Here, you will have to decide how to best layout your concert program on the page. It’s often the case that several students play in more than one ensemble, and some may be in a few ensembles and perform a solo as well. This can make it difficult to fit everything in tidily so it doesn’t become a mess and difficult to read. An alternative is to list each child’s name and which ensemble(s) or solo they will take part in, but you still need a running order so it can take up more space.
Either way, you do it, triple-check that you have each and every child included in the music program, and that their names are spelled correctly. Parents, aunts, uncles, and grandparents often keep these programs for a long time so if the child’s name is spelled incorrectly they can get very upset.
Concert Program Template for Small Concerts
For smaller concerts, one page folded in half and printed in the landscape format will likely be the best way to lay out your music concert program. The front should have the name of the concert and school, the date, and venue of the concert with an eye-catching graphic. Open the page so the two middle halves are visible and that should be enough space to list your performers and what they’re playing. On the back, you can put information about your school, teachers, dates when the school is in session, and future performance dates. Also, use this space to thank any colleagues who helped put the concert together, any person or company who donated toward the concert or, if you’re raising funds for charity, information about your chosen charity.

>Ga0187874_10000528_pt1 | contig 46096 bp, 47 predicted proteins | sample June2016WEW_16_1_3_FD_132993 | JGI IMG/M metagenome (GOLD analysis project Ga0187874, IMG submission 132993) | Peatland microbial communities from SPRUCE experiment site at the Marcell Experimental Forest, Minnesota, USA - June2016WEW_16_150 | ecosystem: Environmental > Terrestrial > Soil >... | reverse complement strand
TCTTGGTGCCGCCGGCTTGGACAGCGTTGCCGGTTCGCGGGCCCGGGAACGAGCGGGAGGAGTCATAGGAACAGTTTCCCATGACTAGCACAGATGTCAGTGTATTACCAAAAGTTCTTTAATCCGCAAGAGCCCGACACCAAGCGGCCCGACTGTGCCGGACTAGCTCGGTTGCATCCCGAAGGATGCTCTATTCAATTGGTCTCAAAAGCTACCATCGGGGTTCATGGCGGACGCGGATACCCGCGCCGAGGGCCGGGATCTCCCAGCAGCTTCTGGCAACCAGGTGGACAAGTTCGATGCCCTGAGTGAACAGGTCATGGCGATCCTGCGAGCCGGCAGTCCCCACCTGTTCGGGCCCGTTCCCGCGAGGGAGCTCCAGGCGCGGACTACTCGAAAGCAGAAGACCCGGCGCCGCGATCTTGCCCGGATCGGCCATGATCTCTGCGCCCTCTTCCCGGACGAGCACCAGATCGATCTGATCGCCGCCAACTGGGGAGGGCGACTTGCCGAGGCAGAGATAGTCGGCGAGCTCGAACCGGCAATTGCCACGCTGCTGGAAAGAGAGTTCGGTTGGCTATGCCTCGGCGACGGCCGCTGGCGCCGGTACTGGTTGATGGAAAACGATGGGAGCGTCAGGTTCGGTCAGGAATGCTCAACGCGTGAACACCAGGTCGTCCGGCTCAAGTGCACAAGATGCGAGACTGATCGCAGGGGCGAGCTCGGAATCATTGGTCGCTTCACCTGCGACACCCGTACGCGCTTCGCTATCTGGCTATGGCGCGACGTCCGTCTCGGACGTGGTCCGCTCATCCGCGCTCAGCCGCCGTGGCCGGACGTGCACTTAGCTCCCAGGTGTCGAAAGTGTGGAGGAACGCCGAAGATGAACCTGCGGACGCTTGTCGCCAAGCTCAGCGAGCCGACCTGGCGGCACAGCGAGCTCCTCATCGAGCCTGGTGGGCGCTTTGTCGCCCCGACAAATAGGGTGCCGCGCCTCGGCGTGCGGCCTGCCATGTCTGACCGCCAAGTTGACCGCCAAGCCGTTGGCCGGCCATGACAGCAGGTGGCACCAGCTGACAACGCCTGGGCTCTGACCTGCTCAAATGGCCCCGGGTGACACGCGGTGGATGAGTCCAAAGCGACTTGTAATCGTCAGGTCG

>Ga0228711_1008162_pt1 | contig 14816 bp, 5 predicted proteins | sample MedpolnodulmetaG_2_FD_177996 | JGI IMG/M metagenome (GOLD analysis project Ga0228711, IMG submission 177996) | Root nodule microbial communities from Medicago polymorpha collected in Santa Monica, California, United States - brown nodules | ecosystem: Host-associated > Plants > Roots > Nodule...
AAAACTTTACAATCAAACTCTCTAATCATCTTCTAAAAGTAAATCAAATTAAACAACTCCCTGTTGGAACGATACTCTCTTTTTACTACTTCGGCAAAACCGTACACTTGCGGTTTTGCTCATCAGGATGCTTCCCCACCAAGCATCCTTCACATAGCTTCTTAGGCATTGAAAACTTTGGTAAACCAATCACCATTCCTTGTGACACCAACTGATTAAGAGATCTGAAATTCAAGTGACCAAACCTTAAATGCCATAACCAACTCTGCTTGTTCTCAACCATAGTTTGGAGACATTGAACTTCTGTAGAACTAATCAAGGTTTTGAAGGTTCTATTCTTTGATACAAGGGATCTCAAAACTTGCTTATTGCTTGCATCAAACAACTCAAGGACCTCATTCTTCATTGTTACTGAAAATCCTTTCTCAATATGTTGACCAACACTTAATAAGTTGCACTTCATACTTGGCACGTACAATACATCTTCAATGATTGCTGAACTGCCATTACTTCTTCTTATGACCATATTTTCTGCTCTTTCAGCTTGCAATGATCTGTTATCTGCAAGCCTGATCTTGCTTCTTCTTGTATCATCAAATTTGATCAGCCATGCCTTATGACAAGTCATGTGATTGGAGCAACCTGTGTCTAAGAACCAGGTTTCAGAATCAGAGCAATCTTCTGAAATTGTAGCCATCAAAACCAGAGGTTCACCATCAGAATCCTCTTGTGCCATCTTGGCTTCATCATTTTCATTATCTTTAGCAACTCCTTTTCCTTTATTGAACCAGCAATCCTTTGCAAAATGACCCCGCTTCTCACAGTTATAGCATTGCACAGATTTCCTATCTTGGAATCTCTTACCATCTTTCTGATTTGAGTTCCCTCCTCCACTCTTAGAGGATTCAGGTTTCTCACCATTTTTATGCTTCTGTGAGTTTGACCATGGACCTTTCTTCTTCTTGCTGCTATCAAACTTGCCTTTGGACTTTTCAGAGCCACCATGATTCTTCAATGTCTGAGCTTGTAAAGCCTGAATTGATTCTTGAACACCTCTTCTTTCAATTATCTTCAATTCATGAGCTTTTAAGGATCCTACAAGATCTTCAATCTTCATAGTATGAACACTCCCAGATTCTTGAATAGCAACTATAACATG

Solo Concert Programs
For solo concert performers, you have a lot more room to put information about the music you’ll be playing. You should include a concise biography about yourself along with a headshot and mention any future performances you have scheduled. Once you have decided on what music you’ll be playing in your concert, and in what order, list the pieces in your music concert program along with the name of the composer for each piece. If you have space, include the dates of the composers and perhaps a line or two about when the piece was written, and any interesting comments about it. If space allows, you can go further and write more personally about why you have chosen these pieces. Perhaps you’ve been working with another musician who has challenged you to perform some contemporary pieces, or maybe you’ve taken a trip to France and the country inspired you to play the music of Debussy, Faure, and Lili Boulanger. It’s always better to tie the concert together with a distinct theme.
Whatever type of concert you’re putting on, don’t forget to include any websites, email addresses, and other social media info in your concert program, especially if you want people to follow your social media or sign up to your newsletter. If you’re a private teacher, make sure you include your phone number, and if you have a website, your website address or QR code should be right there on your concert program.
Your music concert program is a keepsake and will make its way into many scrapbooks and memory boxes. It’s worth making it as detailed and as beautiful as possible!